Dezeen Magazine

Alison Brooks was one of just a handful of women to speak at this year's World Architecture Festival

It's difficult to get prominent women to speak, says WAF organiser Paul Finch

World Architecture Festival is failing to attract enough leading female architects as speakers despite efforts to improve its gender balance, according to organiser Paul Finch.

At this year's World Architecture Festival (WAF) 30 per cent of the 125 award judges were women, and just 27 per cent of the speakers female – although the speaker's page of the event's website places this figure at 22 per cent. In 2016 only 13 per cent of speakers were women.

But Paul Finch, the festival's programme director and the editorial director of The Architects' Journal, said the figures are not wantonly imbalanced. He said that WAF has had on-going problems securing high-profile female architects as speakers throughout the event's 10-year history, with 2017's iteration suffering from two last-minute withdrawals.

"As a general rule we try to ensure at least one woman per three-person jury, and we try hard to get a decent gender balance in respect of speakers," he told Dezeen.

"Our experience over the last ten years is that it is quite difficult to get prominent women architects as speakers in quantity, but it doesn't mean we don't try," Finch continued.

"For various reasons we find that high-profile women architects are more likely to withdraw from the event quite late on (two French examples this year), and it is difficult to get like-for-like replacements."

He said the imbalance also extended to WAF's attendees, which he estimated as being "well below" 30 per cent female.

"It is difficult to say whether the roughly 30 per cent figure is representative of architecture worldwide," said Finch.

"My long-term prediction is that as the proportion of women architects increases worldwide, this will be reflected in WAF's 'demography', and a good thing too," he added. "I don't want to sound defensive about this. EMAP architecture has a strong record of supporting women in the architectural profession and we will continue to do so."

Paul Finch is the festival's programme director and the editorial director of The Architects' Journal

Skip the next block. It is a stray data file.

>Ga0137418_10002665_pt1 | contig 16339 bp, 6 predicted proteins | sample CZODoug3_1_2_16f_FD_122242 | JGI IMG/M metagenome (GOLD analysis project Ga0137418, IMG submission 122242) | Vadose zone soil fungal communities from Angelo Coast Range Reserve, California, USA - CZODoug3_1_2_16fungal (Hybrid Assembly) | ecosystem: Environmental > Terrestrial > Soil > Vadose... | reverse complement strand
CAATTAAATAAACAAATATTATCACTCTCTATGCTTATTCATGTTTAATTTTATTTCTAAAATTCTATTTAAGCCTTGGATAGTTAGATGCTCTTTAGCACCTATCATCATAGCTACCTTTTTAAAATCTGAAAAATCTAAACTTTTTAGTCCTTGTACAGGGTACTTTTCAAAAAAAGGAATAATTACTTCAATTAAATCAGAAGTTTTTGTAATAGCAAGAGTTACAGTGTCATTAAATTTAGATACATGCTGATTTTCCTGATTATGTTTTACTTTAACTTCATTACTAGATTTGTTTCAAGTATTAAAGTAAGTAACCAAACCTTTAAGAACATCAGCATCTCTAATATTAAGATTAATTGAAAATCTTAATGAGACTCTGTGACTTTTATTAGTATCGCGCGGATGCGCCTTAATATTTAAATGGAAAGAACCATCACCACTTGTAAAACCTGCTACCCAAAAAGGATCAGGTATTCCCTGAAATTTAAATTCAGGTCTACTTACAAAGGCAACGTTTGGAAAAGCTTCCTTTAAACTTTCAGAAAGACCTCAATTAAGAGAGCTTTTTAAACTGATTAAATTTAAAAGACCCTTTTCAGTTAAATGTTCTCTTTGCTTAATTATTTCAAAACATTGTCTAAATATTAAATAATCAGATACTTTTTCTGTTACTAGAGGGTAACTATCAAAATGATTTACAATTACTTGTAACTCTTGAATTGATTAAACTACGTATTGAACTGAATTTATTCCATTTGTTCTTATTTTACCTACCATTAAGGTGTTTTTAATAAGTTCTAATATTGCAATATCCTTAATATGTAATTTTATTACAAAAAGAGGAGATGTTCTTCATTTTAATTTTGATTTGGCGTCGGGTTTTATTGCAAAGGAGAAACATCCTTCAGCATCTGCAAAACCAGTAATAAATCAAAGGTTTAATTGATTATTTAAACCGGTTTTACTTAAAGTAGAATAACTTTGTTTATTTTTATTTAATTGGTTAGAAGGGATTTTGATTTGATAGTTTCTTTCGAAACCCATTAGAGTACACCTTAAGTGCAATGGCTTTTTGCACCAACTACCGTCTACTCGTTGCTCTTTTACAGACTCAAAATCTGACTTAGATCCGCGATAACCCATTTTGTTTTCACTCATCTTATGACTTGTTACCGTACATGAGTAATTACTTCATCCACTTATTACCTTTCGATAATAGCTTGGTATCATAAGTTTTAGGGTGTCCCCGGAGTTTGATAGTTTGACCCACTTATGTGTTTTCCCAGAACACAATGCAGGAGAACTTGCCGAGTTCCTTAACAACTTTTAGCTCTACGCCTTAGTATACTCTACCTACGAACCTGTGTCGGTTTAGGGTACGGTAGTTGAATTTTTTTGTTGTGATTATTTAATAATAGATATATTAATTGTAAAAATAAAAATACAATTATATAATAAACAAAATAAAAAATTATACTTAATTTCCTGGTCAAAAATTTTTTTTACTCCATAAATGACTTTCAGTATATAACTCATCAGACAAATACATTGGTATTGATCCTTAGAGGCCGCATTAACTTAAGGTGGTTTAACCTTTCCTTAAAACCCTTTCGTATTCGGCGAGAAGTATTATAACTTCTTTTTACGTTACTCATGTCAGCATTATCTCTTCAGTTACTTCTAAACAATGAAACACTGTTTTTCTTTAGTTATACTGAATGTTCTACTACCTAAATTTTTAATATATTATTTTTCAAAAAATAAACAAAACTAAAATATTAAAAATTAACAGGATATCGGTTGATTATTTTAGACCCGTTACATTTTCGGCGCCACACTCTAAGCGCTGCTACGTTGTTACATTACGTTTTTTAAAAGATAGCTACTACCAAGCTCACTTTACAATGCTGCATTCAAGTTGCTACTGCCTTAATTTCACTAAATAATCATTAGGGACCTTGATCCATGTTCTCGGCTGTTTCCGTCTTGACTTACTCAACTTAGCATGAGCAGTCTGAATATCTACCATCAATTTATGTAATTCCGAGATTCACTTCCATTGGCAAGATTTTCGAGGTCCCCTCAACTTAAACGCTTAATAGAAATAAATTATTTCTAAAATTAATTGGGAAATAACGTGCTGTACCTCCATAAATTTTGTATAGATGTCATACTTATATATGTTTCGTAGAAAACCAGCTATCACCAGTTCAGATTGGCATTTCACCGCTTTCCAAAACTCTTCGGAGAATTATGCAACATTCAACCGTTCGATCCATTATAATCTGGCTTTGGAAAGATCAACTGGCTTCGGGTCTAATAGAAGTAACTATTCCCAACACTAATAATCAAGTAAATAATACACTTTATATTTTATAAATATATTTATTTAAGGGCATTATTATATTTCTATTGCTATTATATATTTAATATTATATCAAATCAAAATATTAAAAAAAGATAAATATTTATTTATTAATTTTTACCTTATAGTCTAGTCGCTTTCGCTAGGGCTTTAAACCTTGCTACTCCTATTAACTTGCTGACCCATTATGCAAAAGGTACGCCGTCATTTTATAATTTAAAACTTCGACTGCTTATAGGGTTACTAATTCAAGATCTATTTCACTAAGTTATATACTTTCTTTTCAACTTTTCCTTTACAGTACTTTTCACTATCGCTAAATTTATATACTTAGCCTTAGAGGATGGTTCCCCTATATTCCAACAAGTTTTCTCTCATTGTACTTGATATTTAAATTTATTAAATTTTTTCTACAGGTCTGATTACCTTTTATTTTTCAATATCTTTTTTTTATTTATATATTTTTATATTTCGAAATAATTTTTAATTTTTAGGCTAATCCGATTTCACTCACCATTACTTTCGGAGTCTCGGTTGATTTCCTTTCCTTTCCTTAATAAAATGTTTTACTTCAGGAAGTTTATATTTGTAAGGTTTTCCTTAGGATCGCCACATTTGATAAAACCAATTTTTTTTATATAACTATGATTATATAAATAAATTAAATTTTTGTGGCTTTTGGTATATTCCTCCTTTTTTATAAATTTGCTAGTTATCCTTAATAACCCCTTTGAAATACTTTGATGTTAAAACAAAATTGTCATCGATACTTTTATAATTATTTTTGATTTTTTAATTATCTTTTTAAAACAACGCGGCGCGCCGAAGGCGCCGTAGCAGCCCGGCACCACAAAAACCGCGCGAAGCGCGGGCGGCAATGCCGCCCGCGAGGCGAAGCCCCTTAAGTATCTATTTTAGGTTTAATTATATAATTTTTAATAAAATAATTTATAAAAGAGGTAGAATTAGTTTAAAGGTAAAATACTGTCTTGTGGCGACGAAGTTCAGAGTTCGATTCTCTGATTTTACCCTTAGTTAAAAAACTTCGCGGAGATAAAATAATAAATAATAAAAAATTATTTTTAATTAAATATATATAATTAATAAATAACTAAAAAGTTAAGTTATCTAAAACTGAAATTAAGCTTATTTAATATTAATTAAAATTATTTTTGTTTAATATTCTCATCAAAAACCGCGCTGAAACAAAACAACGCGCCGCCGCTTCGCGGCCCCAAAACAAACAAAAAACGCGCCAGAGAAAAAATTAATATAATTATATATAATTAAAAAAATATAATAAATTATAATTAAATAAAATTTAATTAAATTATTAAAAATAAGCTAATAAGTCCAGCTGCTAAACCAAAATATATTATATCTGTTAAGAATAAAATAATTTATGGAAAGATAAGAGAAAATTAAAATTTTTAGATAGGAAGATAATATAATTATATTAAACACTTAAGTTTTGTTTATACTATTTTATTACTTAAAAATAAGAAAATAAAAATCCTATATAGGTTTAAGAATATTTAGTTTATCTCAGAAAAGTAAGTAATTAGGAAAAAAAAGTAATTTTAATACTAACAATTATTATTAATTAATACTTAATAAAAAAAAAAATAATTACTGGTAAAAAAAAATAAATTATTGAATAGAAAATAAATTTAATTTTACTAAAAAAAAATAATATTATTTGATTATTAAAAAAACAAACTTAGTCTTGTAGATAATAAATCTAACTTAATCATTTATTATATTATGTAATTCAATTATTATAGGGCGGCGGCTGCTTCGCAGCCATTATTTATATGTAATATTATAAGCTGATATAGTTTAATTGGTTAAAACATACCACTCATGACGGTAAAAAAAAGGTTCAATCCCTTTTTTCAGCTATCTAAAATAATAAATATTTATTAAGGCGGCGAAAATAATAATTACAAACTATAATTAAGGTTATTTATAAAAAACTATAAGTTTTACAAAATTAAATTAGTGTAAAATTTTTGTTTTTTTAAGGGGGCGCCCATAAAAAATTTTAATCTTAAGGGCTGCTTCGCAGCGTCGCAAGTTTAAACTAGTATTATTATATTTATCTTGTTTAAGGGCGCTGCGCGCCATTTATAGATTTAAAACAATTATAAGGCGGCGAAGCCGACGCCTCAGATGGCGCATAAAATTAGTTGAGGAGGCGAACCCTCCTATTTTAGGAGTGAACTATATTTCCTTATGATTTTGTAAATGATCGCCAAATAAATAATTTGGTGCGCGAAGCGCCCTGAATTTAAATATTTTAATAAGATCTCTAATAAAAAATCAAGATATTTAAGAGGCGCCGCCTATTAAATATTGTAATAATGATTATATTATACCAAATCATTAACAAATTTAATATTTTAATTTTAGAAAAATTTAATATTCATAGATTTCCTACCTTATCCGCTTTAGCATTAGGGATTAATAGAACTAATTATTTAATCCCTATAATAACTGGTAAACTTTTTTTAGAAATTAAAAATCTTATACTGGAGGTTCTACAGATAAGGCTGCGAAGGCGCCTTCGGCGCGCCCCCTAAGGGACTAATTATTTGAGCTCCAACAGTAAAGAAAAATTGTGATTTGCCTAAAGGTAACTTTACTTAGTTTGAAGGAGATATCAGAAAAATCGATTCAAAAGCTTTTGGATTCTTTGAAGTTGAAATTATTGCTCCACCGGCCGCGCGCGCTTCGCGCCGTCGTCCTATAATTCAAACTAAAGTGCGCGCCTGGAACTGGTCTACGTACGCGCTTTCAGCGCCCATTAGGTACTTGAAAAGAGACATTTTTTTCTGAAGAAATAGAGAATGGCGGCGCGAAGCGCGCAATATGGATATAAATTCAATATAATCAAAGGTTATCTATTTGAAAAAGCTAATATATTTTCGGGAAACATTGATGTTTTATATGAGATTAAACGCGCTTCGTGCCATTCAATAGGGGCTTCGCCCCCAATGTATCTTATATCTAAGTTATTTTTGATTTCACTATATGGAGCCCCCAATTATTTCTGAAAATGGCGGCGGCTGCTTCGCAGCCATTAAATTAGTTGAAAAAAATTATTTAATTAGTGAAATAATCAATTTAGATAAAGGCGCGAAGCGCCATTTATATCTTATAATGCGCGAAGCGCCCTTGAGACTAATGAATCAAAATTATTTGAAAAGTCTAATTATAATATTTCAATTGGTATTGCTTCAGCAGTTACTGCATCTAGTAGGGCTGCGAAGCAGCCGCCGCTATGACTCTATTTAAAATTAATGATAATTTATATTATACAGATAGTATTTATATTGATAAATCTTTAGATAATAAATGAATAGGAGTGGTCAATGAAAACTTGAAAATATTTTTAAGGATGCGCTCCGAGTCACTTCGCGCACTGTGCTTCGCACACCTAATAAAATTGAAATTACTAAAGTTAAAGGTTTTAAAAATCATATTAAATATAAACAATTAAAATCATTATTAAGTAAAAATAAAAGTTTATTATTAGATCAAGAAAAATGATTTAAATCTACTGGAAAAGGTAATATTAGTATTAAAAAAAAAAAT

WAF is organised by the publishers EMAP, which puts out industry magazines including The Architectural Review as well as The Architect's Journal. The two titles run Women in Architecture, an annual survey and awards programme that aims to promote women in practice.

Last year, the survey found that the gender pay gap is in fact broadening in the UK, despite impending changes to regulations that will require companies to declare salary disparity.

Next year, when WAF will move from Berlin to Amsterdam, Finch has invited a woman architect to chair the super-jury – a panel of judges that decides which project will be awarded the title of World Building of the Year.

A Dezeen survey revealed that just two of the world's top 100 architecture practices are led by women, and that 90 per cent of the highest-ranking jobs at the firms are held by men.

The lack of female speakers at major industry events, on the juries for awards and in the senior ranks of architecture firms has come under increasing scrutiny recently.

Earlier this month it also came to light that the jury for the international Restaurant and Bar Design Awards 2018 included only four women alongside 41 male panellists.

An employee of the awards company lashed out at one female critic scrutinising the gender imbalance on social media, claiming her comments came out of spite for not being shortlisted. The organisation has since told Dezeen it is committed to "mindfully" increasing diversity in next year's panel.

UK Construction Week also came under fire for the presence of "Vegas show girl" models its event in October.

The annual event organsied by Media 10 – publisher of architecture and design magazine Icon – attracted heavy criticism from architects and industry figures who questioned whether using women to sell products was appropriate in an industry struggling for equality.